The county’s embrace of Korean comes four years after it became the first public school system in Maryland to offer Portuguese, Flores said. Next year, Roosevelt will offer Korean 1 and Korean 2.

In Prince George’s, every high school has foreign-language courses, as do most middle schools and an increasing number of elementary schools. Korean became the school system’s 12th offering, following Arabic, Chinese, Russian, American Sign Language, French, Spanish, Latin, Italian, German, Portuguese and Japanese.

For Huh, the Korean teacher, the idea has been long in the making. Having grown up in South Korea, Huh, in his 16th year as a county teacher, had thought about the possibility of teaching Korean for years, he said. The idea took shape after he arrived at Roosevelt in 2014 and noted the popularity of Japanese.

“Why not Korean as well?” he recalls thinking.

The class came together with the support of Flores and the school’s principal, Reginald McNeill, as well as the South Korean embassy, he said. For the first year, Huh tested the waters by sponsoring a Korean club at the school. The first meeting drew 22 students, a number that grew over the school year.

Student interest was a key factor in starting up the course, said McNeill, the principal. “We are a very diverse school, and we are attempting to make sure our students have all types of opportunities to learn globally and collaborate globally,” he said.

Huh also sought advice in 2015 from Song Ja Johnston of Fairfax High School, who has been teaching Korean in Northern Virginia since 2002. The region’s large Korean community helped nurture the development of Korean courses there. Early on, Johnston said, most of her students were Korean American. But that has shifted recently. “Now I have so many ethnic groups that want to take Korean,” she said.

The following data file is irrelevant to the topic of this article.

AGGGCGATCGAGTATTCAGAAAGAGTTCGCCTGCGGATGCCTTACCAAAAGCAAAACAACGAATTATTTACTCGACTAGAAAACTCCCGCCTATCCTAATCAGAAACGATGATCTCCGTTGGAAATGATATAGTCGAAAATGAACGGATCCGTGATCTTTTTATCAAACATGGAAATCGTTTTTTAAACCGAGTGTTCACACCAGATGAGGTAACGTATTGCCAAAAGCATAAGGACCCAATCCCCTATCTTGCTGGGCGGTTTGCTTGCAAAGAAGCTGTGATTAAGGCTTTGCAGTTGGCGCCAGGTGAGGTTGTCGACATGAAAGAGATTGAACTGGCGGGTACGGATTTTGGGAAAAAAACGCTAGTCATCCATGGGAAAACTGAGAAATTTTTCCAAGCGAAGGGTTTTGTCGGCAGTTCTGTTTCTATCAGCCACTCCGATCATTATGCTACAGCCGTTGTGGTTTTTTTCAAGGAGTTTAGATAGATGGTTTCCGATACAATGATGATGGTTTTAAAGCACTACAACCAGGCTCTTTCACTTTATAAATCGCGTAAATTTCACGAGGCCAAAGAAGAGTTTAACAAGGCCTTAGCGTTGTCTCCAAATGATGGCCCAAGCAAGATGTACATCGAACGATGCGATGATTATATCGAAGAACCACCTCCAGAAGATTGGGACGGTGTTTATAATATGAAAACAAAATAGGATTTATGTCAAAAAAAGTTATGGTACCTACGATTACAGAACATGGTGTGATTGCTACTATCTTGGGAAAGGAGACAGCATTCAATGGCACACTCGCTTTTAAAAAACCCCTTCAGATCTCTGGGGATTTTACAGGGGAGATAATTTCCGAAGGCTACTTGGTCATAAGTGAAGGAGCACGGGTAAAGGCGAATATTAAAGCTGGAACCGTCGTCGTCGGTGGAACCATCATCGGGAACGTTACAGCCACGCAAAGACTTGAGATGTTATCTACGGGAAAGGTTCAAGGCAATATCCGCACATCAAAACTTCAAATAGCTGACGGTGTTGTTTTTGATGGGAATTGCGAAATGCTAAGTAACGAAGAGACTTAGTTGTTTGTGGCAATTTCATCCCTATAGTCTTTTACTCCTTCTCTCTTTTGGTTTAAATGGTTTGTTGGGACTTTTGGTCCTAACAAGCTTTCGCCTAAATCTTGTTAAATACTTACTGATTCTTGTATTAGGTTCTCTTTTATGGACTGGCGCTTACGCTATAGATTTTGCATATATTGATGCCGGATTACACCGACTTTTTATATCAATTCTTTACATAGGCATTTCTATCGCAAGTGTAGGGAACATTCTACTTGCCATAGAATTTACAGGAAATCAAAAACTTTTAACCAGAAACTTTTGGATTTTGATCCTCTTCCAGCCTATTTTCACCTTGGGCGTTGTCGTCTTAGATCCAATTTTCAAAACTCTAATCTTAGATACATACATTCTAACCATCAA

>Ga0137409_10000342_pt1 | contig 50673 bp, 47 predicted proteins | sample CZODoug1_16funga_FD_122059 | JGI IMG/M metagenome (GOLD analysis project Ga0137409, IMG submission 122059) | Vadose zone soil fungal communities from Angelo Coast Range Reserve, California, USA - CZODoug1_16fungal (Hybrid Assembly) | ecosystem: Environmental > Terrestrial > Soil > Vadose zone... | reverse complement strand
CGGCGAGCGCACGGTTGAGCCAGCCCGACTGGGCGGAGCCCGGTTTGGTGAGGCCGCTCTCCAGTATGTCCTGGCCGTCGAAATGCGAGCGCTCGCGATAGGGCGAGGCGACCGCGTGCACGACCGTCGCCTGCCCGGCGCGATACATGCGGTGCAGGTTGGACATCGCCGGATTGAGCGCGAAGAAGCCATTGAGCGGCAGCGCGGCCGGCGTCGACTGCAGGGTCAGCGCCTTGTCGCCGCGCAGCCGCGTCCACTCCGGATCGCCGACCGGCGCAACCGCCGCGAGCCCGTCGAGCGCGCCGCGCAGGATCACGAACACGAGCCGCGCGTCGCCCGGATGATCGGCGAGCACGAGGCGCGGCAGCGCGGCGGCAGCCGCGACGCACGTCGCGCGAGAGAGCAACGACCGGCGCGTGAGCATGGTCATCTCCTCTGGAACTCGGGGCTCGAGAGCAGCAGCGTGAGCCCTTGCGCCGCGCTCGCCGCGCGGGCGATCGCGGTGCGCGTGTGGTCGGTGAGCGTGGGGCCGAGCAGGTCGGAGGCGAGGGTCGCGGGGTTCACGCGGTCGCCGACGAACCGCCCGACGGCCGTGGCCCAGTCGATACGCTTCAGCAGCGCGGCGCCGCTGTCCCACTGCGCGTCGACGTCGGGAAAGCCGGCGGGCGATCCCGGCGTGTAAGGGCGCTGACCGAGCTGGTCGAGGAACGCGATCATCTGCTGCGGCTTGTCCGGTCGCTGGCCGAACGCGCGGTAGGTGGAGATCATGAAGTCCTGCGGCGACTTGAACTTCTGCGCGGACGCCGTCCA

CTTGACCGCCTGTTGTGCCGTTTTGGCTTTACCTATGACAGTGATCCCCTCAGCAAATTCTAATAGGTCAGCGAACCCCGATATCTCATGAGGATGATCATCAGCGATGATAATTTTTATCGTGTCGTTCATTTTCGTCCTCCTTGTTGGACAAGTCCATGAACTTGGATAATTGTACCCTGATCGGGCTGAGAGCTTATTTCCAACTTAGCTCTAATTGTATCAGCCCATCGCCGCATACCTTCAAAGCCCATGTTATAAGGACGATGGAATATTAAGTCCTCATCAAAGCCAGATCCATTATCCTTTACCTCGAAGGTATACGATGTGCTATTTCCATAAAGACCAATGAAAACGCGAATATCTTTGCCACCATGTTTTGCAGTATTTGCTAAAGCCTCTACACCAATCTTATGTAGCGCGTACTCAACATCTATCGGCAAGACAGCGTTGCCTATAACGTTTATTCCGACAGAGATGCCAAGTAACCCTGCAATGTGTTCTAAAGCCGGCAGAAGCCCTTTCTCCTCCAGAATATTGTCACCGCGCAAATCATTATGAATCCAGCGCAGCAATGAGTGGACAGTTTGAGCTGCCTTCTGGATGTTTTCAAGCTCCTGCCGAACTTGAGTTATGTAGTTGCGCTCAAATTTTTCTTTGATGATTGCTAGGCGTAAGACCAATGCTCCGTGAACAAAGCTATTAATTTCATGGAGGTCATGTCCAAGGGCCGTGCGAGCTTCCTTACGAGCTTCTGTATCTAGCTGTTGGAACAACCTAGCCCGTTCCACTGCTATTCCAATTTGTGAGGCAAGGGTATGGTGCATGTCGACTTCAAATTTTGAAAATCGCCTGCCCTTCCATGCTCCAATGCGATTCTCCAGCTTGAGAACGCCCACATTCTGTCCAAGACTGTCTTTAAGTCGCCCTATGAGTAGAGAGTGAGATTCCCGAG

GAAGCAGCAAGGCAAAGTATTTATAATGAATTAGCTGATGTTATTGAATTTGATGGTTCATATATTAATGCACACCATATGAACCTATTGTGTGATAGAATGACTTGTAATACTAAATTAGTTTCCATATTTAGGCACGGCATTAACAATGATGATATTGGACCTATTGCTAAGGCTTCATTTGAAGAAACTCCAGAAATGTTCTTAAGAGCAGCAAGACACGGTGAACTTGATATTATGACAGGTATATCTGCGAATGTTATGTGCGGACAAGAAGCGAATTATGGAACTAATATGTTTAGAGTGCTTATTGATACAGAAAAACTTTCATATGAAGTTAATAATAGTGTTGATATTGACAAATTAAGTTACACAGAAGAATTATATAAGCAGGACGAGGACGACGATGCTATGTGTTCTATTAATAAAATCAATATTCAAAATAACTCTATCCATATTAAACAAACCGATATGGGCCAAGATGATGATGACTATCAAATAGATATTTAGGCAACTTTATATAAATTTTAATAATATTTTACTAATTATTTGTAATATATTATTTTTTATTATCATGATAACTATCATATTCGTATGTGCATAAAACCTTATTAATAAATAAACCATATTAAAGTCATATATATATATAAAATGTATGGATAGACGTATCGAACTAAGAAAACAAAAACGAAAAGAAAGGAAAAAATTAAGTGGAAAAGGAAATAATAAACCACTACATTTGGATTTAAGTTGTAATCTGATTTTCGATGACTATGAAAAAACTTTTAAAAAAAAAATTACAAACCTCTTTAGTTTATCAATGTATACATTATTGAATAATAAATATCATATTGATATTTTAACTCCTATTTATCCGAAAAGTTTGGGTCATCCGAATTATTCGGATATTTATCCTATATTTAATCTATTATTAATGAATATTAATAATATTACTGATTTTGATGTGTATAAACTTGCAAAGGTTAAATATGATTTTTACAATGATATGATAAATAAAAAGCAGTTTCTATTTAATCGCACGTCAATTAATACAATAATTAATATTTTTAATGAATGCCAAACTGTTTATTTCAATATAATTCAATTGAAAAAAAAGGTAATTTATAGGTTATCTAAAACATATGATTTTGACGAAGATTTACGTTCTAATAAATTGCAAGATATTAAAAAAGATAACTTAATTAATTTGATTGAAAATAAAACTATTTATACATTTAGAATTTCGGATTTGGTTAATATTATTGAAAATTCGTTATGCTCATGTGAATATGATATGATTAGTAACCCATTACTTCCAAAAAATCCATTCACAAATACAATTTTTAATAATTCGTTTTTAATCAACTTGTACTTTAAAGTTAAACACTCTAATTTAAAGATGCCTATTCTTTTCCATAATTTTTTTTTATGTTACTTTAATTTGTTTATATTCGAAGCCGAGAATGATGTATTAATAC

When Huh’s class got going, it was not all word drills and grammar lectures. He created learning games to get students engaged. He organized group activities. He invited guest speakers on Fridays. One visitor brought spicy stir-fried rice cakes called tteokbokki.

In mid-April, the students performed skits for a Korean showcase at Roosevelt, before an audience of more than 200. By year’s end, he guesses nearly all in the class will earn A’s and B’s. Just two of his 18 students are Korean American.

“They are not only learning from me,” he said. “They are also really into Korean culture.”

Several students attributed some of their success in the class to Huh’s teaching style. “He tries to make it easy and challenging at the same time,” said Melissa Corpeno, 16, a junior. “I’m very surprised at how much I learned.”

Looking back, she said: “When I first started the class, I was like, ‘Oh my God, what did I get myself into?’ ”

Veronica Simpson, 16, says she only wishes Korean class had come sooner. Now a junior, she took Italian in ninth and 10th grades. She likes Korean so much that she will take Korean 2 next year and hopes to attend a college with Korean courses.

“English is my first language,” she said, “and now, even though I don’t know it fully, I kind of see Korean as my second language.” Veronica said she’s getting better at understanding K-dramas without looking at the subtitles.

She said she thinks her Korean will help as she applies to colleges in coming months. “Korean, it kind of stands out,” she said. She also hopes to travel to South Korea. “It’s the place I want to go the most, and the place I want to stay the longest.”